Political rhetoric consumes the debate over the size of the federal workforce.
How many federal employees should the government employ?
It's a familiar question, and it's one that won't go away. Lawmakers continued to argue the question at a hearing held May 26 by the House Oversight and Government Reform Committee’s Subcommittee on the Federal Workforce. But, amidst all the political rhetoric, there was no clear answer.
Republican members of the subcommittee argued that the current size of the federal workforce is “fiscally unsustainable.”
Subcommittee Chairman Rep. Dennis Ross (R-Fla.) said in his opening statement, “Taxpayers can no longer be asked to foot the bill for a bloated federal workforce.”
Meanwhile, on the other side of the aisle, Democrats pressed their colleagues to stop using federal jobs and benefits as a “political football.”
Rep. Elijah Cummings (D-Md.) urged committee members to “stop beating up on public employees.”
Depending on their viewpoint, lawmakers used statistics to illustrate how the federal workforce has grown exponentially or shrank considerably. Confusing, isn’t it?
All of this information led to nothing close to a resolution on how to actually make the government more efficient and, in turn, bring down the national deficit.
What was interesting about the hearing, though, was the point that the size of the contractor workforce has been missing from the debate. Another interesting point – made by William Dougan, the national president of the National Federation of Federal Employees – is that there has been no discussion about what government services will be cut if the workforce is made smaller.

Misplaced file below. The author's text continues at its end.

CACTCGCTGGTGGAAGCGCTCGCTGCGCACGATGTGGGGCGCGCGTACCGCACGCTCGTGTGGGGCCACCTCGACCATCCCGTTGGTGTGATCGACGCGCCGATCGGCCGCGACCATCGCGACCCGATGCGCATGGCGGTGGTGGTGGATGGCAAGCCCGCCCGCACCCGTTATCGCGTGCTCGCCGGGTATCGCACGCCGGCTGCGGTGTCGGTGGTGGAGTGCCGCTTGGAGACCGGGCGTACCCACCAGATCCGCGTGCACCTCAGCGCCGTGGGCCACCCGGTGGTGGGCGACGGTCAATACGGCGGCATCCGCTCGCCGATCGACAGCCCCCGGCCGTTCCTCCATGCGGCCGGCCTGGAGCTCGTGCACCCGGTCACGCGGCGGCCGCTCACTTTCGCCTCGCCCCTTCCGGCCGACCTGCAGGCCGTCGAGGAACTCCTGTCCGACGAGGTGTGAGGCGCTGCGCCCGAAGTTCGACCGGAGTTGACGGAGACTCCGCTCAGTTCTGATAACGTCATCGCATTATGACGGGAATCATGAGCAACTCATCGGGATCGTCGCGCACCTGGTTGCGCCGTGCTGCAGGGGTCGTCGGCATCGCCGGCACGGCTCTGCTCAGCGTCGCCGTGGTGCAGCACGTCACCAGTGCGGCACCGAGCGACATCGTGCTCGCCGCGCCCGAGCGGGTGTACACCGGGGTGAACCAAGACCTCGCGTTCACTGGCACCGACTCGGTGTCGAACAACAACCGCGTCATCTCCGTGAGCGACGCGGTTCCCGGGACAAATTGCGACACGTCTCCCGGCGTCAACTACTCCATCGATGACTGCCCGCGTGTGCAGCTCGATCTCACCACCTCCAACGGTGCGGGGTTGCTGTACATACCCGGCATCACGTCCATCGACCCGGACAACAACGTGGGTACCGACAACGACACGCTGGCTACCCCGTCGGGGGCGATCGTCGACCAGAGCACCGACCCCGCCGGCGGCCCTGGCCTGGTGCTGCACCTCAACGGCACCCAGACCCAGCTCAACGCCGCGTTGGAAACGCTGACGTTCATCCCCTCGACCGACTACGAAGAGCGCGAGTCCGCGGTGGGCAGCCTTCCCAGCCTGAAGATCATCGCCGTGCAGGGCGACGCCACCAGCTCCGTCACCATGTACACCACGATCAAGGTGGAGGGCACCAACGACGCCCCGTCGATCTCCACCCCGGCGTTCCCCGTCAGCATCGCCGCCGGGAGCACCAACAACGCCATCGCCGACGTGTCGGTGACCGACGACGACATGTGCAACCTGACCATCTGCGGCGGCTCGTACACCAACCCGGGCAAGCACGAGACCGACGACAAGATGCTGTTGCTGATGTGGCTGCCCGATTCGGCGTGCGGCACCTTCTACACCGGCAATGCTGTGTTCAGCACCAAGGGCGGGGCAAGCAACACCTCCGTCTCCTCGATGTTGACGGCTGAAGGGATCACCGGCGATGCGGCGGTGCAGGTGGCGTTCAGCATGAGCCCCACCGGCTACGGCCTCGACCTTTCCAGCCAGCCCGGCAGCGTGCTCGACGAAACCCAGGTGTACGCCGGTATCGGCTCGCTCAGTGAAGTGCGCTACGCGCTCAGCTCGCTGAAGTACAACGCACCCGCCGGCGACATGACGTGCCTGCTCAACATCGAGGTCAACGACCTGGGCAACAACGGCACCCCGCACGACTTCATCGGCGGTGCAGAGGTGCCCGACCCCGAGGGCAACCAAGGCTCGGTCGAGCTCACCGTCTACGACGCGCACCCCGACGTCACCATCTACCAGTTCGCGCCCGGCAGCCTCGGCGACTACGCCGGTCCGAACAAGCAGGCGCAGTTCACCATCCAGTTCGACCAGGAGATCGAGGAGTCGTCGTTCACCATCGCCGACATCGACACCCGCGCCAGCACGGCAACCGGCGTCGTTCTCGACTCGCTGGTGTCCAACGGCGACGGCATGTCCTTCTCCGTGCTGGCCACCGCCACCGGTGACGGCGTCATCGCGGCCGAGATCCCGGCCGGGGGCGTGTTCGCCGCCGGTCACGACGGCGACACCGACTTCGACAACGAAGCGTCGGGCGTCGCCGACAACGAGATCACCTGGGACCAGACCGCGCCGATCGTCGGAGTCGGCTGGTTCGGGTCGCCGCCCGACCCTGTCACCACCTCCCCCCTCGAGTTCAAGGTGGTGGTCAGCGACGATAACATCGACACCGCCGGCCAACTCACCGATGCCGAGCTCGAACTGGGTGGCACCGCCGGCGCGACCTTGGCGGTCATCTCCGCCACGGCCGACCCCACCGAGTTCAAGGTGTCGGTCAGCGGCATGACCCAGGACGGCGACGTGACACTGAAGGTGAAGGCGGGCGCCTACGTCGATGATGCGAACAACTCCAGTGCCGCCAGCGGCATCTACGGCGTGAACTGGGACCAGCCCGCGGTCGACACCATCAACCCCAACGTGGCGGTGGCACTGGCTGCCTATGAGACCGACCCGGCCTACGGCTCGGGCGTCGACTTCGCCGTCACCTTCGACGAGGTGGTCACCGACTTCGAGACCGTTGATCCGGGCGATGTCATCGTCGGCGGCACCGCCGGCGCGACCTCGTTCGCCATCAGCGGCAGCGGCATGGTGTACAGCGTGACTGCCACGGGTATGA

Both of these issues seem valid enough to be considered by Congress. Yet, the hearing ended without any talk about future action.
Maybe this is all part of Ross’ plan to “right-size” the federal workforce, or maybe there is no plan. It’s hard to say at this point.
But, one thing to note is that a similar hearing held by Ross’ subcommittee March 9 on federal pay, also posed a bunch of big questions and didn’t provide many answers.
Since federal workers are already facing a two-year pay freeze, many have expressed frustration by the recent legislation and hearings that suggest they are overcompensated, expendable and underperforming.
Figuring out the appropriate pay and size of the workforce – both of which seem to lack a definitive conclusion – is a challenging task. And, it appears that Congress is still too busy playing politics to move the workforce debate beyond rhetoric and into the strategic arena.
How difficult do you think it will be to include contractors in the debate over the size of the federal workforce? What approach do you think Congress should take when it comes to weighing the number of feds?
NEXT STORY: Double Mint gum doesn't work in government